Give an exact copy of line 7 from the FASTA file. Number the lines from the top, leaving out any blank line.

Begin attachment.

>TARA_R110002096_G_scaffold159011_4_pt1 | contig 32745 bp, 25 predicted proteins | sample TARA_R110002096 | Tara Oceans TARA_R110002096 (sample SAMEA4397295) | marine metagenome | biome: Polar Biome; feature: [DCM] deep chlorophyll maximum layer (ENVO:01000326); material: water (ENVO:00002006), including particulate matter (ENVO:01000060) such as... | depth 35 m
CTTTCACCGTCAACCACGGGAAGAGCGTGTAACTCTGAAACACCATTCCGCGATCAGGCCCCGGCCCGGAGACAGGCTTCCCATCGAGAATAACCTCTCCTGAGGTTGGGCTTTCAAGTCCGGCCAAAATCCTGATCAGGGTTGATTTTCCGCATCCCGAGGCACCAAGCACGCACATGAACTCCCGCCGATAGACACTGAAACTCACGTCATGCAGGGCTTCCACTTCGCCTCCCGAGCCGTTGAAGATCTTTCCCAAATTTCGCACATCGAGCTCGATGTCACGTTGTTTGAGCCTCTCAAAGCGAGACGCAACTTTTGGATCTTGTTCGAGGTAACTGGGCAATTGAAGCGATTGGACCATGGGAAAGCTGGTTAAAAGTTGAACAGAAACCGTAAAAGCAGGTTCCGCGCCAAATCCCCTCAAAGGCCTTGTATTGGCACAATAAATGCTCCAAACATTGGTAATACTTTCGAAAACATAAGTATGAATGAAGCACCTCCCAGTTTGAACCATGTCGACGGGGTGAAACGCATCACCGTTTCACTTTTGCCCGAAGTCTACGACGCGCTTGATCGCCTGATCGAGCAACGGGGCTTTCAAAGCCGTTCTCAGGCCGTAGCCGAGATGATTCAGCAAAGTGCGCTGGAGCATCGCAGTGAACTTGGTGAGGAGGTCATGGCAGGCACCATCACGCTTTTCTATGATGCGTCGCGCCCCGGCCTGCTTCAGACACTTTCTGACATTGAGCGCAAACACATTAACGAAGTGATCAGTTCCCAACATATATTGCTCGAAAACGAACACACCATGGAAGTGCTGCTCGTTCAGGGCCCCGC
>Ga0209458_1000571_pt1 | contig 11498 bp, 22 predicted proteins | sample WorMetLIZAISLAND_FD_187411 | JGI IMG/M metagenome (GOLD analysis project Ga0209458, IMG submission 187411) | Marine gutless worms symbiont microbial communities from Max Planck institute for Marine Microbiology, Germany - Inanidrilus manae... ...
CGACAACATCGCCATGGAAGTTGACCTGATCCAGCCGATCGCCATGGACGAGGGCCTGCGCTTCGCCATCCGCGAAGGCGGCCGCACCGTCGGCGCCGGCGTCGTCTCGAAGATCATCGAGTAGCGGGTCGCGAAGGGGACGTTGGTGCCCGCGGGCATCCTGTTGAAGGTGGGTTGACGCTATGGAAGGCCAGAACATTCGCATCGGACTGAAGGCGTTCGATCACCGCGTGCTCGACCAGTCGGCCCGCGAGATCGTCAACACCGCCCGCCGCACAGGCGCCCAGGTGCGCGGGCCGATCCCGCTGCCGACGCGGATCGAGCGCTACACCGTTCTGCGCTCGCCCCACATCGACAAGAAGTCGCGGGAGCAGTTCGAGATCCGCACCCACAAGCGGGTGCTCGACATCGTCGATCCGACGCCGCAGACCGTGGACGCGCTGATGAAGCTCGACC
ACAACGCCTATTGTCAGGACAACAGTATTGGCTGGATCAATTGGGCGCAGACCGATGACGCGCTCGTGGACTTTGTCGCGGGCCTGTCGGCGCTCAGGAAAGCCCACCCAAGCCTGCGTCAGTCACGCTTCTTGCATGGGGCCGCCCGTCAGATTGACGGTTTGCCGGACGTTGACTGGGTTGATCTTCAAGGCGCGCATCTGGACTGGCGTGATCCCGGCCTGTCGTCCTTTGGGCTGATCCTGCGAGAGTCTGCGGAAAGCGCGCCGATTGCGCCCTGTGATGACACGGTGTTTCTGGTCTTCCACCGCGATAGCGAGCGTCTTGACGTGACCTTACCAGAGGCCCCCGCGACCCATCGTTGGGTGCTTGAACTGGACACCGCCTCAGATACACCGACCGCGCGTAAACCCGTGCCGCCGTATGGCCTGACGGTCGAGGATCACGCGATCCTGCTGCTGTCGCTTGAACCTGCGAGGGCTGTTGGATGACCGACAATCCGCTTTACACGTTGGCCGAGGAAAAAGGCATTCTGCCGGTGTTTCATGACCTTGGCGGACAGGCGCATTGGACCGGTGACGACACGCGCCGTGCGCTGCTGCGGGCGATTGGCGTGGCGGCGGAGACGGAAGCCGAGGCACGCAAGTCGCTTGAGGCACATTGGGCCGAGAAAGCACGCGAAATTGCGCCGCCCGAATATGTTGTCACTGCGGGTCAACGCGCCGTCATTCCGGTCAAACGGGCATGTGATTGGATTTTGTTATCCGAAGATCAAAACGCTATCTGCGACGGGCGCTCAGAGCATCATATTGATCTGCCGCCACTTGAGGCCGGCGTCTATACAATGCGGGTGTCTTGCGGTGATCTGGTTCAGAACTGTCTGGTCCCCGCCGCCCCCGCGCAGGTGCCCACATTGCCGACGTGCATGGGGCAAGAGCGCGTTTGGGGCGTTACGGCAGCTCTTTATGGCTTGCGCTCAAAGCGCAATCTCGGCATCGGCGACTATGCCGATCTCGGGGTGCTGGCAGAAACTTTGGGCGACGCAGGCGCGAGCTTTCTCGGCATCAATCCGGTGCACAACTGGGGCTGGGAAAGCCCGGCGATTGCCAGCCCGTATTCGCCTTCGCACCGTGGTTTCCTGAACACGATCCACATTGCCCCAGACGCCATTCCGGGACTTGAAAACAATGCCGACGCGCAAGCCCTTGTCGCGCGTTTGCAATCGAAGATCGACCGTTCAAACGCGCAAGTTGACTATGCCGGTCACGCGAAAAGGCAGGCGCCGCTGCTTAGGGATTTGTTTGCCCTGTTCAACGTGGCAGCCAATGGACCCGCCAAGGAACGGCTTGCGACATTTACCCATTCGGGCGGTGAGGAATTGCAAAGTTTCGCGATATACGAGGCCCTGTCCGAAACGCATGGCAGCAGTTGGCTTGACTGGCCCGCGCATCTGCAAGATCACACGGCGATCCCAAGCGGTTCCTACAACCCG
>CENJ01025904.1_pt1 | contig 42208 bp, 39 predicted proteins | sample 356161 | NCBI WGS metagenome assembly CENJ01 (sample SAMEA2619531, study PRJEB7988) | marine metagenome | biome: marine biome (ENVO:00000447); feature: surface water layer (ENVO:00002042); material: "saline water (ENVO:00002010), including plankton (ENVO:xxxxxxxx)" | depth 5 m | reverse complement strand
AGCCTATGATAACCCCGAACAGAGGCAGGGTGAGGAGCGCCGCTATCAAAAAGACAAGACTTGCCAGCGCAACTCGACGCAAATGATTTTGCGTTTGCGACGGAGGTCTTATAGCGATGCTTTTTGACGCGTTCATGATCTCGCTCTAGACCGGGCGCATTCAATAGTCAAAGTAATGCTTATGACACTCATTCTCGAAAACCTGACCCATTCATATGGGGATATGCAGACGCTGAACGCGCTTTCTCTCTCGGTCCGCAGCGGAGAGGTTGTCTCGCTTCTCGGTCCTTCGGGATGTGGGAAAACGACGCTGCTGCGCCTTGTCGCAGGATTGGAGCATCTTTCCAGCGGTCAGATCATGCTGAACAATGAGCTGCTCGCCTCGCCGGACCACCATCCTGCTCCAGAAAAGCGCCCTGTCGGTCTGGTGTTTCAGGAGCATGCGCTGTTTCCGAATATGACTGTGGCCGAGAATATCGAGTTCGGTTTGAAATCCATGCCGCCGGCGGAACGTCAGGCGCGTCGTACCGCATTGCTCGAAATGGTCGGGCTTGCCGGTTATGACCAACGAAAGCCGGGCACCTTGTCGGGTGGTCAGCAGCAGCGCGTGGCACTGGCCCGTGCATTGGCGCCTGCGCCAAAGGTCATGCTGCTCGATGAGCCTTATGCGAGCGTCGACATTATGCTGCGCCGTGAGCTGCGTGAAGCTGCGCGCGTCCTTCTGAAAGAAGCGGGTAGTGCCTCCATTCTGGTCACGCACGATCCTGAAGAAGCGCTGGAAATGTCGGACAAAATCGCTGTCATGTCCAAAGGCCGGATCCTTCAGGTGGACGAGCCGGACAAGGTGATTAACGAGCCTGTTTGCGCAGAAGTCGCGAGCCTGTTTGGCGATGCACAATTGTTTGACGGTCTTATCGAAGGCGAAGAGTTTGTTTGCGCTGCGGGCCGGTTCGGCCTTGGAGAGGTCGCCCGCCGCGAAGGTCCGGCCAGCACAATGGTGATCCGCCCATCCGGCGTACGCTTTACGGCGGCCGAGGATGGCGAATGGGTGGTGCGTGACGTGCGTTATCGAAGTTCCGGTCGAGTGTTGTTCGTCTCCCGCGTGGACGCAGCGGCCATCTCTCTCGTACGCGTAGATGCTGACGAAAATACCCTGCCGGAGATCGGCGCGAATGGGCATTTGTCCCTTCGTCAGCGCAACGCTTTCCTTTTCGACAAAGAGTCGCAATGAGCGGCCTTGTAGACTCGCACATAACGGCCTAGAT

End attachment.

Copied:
AGCCTATGATAACCCCGAACAGAGGCAGGGTGAGGAGCGCCGCTATCAAAAAGACAAGACTTGCCAGCGCAACTCGACGCAAATGATTTTGCGTTTGCGACGGAGGTCTTATAGCGATGCTTTTTGACGCGTTCATGATCTCGCTCTAGACCGGGCGCATTCAATAGTCAAAGTAATGCTTATGACACTCATTCTCGAAAACCTGACCCATTCATATGGGGATATGCAGACGCTGAACGCGCTTTCTCTCTCGGTCCGCAGCGGAGAGGTTGTCTCGCTTCTCGGTCCTTCGGGATGTGGGAAAACGACGCTGCTGCGCCTTGTCGCAGGATTGGAGCATCTTTCCAGCGGTCAGATCATGCTGAACAATGAGCTGCTCGCCTCGCCGGACCACCATCCTGCTCCAGAAAAGCGCCCTGTCGGTCTGGTGTTTCAGGAGCATGCGCTGTTTCCGAATATGACTGTGGCCGAGAATATCGAGTTCGGTTTGAAATCCATGCCGCCGGCGGAACGTCAGGCGCGTCGTACCGCATTGCTCGAAATGGTCGGGCTTGCCGGTTATGACCAACGAAAGCCGGGCACCTTGTCGGGTGGTCAGCAGCAGCGCGTGGCACTGGCCCGTGCATTGGCGCCTGCGCCAAAGGTCATGCTGCTCGATGAGCCTTATGCGAGCGTCGACATTATGCTGCGCCGTGAGCTGCGTGAAGCTGCGCGCGTCCTTCTGAAAGAAGCGGGTAGTGCCTCCATTCTGGTCACGCACGATCCTGAAGAAGCGCTGGAAATGTCGGACAAAATCGCTGTCATGTCCAAAGGCCGGATCCTTCAGGTGGACGAGCCGGACAAGGTGATTAACGAGCCTGTTTGCGCAGAAGTCGCGAGCCTGTTTGGCGATGCACAATTGTTTGACGGTCTTATCGAAGGCGAAGAGTTTGTTTGCGCTGCGGGCCGGTTCGGCCTTGGAGAGGTCGCCCGCCGCGAAGGTCCGGCCAGCACAATGGTGATCCGCCCATCCGGCGTACGCTTTACGGCGGCCGAGGATGGCGAATGGGTGGTGCGTGACGTGCGTTATCGAAGTTCCGGTCGAGTGTTGTTCGTCTCCCGCGTGGACGCAGCGGCCATCTCTCTCGTACGCGTAGATGCTGACGAAAATACCCTGCCGGAGATCGGCGCGAATGGGCATTTGTCCCTTCGTCAGCGCAACGCTTTCCTTTTCGACAAAGAGTCGCAATGAGCGGCCTTGTAGACTCGCACATAACGGCCTAGAT